A lot of good news happening at the farm- I got my ginger and turmeric starts planted out! They had sat around in the crates long enough and the soil temps seemed warmer out in the field than in the crates so they should move faster out there. Amazingly, I’m seeing very little transplant shock. In fact 48 hours after, I’d swear they’re growing already. I worked 10 years at a mixed veggie farm and most transplants take a week just to look not terrible. I mean, getting plucked out of your cush starter soil and having your roots disturbed should set you back a bit. But the ginger and turmeric seem to be moving right along.
I went with a two row system because they are supposed to be hilled- similar to potatoes- and in my experience, it’s very hard to be efficient with fertilizer in a one row hilling system. The material just dribbles off the hill’s slope and you just sort of hope it’s leeching down to lateral roots. With a two row system ( 12 inches / 30 cm apart) I’ll apply the fertilizer in a band right between the rows. The two rows form one megahill with a flattish part up top. It also means I do 50% as much hilling work. Since my fertilizing is more efficient I will use 50% as much fertilizer per plant as the other method, as well. Also improves per-foot costs on rowcover and hoops, and should not affect yield much at all. It is the Northeast, after all, so the main constraint on final yield will be the October temperature shutdown, not a nutrient based shutdown. The plants supposedly like partial shade to help with super hot temps in the peak of summer so going with a higher density helps them all self-shade each other.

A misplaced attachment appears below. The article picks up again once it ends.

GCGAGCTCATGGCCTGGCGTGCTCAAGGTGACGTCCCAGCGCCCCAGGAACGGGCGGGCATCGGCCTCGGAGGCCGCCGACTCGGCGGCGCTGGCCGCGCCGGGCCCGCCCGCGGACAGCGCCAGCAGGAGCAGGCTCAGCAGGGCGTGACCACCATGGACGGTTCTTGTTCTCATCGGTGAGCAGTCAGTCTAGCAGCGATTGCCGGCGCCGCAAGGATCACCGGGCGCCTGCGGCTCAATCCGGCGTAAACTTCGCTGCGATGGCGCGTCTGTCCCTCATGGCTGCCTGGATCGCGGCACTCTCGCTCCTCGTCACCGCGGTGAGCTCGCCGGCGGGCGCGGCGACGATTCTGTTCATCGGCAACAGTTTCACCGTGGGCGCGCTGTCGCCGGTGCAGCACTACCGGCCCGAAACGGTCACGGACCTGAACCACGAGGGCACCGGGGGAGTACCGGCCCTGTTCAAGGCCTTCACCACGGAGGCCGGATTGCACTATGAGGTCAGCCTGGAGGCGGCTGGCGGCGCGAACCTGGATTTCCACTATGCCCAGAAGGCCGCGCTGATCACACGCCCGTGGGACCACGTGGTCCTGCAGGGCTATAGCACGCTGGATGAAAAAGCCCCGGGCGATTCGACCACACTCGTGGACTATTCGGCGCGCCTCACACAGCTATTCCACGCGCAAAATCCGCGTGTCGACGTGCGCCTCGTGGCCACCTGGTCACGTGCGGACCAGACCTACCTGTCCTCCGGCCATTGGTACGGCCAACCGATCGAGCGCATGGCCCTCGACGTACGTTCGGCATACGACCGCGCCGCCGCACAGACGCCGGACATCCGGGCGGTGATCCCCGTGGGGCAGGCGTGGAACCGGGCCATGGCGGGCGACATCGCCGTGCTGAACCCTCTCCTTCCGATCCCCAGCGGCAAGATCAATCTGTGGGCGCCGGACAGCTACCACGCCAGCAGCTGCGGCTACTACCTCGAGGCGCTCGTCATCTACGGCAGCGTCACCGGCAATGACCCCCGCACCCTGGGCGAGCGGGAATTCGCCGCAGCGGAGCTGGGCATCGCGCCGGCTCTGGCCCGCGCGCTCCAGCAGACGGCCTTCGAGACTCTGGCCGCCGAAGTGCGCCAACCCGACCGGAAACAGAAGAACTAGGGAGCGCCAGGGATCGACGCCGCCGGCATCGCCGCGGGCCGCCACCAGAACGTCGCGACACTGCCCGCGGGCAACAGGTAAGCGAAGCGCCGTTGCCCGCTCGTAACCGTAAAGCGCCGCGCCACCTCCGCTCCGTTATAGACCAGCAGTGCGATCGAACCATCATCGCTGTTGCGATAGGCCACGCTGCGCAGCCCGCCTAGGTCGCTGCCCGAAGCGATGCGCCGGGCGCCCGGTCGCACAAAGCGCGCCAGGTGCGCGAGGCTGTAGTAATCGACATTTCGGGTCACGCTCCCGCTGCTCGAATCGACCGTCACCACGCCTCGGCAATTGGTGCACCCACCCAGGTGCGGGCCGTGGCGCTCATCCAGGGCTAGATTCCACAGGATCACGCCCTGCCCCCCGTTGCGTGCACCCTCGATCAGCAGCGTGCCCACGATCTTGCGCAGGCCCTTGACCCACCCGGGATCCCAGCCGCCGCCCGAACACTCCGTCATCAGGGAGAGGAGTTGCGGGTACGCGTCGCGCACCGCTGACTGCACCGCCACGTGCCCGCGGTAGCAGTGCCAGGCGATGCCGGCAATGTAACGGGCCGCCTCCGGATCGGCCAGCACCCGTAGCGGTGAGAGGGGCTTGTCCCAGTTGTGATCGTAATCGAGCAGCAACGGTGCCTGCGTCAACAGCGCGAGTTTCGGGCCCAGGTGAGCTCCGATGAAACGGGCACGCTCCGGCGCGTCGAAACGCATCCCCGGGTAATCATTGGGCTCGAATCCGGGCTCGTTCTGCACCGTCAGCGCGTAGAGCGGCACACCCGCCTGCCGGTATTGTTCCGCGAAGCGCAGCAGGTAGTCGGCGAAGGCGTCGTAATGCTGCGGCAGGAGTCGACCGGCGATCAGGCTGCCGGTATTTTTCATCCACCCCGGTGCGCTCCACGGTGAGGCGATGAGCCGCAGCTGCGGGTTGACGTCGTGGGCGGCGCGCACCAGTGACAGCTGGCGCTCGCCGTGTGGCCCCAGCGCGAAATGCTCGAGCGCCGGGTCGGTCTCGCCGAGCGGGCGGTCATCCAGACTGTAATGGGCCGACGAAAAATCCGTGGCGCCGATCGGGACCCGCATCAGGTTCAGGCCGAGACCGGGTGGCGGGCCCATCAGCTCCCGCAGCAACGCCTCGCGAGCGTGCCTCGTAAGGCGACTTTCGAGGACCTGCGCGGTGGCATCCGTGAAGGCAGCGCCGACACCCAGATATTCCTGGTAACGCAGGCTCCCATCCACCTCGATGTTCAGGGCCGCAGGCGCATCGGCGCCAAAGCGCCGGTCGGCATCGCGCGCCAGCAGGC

In the photo, the 3 wide bands are the ginger/turmeric. I've temporarily set black plastic between the beds to kill weeds til the plants are big enough for their first hilling.
It’s my first year growing them personally, so I’ll keep y’all posted on how it turns out. My old colleagues at Windflower Farm, plus some other local farmer colleagues at Owl Wood Farm, are growing ginger and turmeric this year too so we’re all comparing notes. Lots of different theories going on on how to do it best! There’s the paradox of it being a tropical plant that needs heat, yet doesn’t love to be superheated, plus it needs plenty of water, some shade, but not too much…so much to account for!
I’m relying on a holy trinity of nutrients- two year aged goat manure, Kreher’s 5-4-3 organic fertilizer, and high organic matter soil to start with. I don’t have irrigation on them but it’s a low spot with natural high moisture.
Anyways…the farm is moving along as well in the digital realm- if you haven’t yet, check out the website for any useful garlic information you might find! Just today I added the Garlic Tech Support Page, information about bulbils, and also a permanent postup of my 2018 festivals.
I also want to add some “garlic calculator” resources to the website to help people figure out how much garlic to order for seed / planting needs. This depends heavily on the variety and luckily I have the info, so I just have to decide the best way to make it available. There’s a per-month calculator widget I could buy but also thinking of just creating a shared Google Sheet / Google Doc system to accomplish the same. Any thoughts?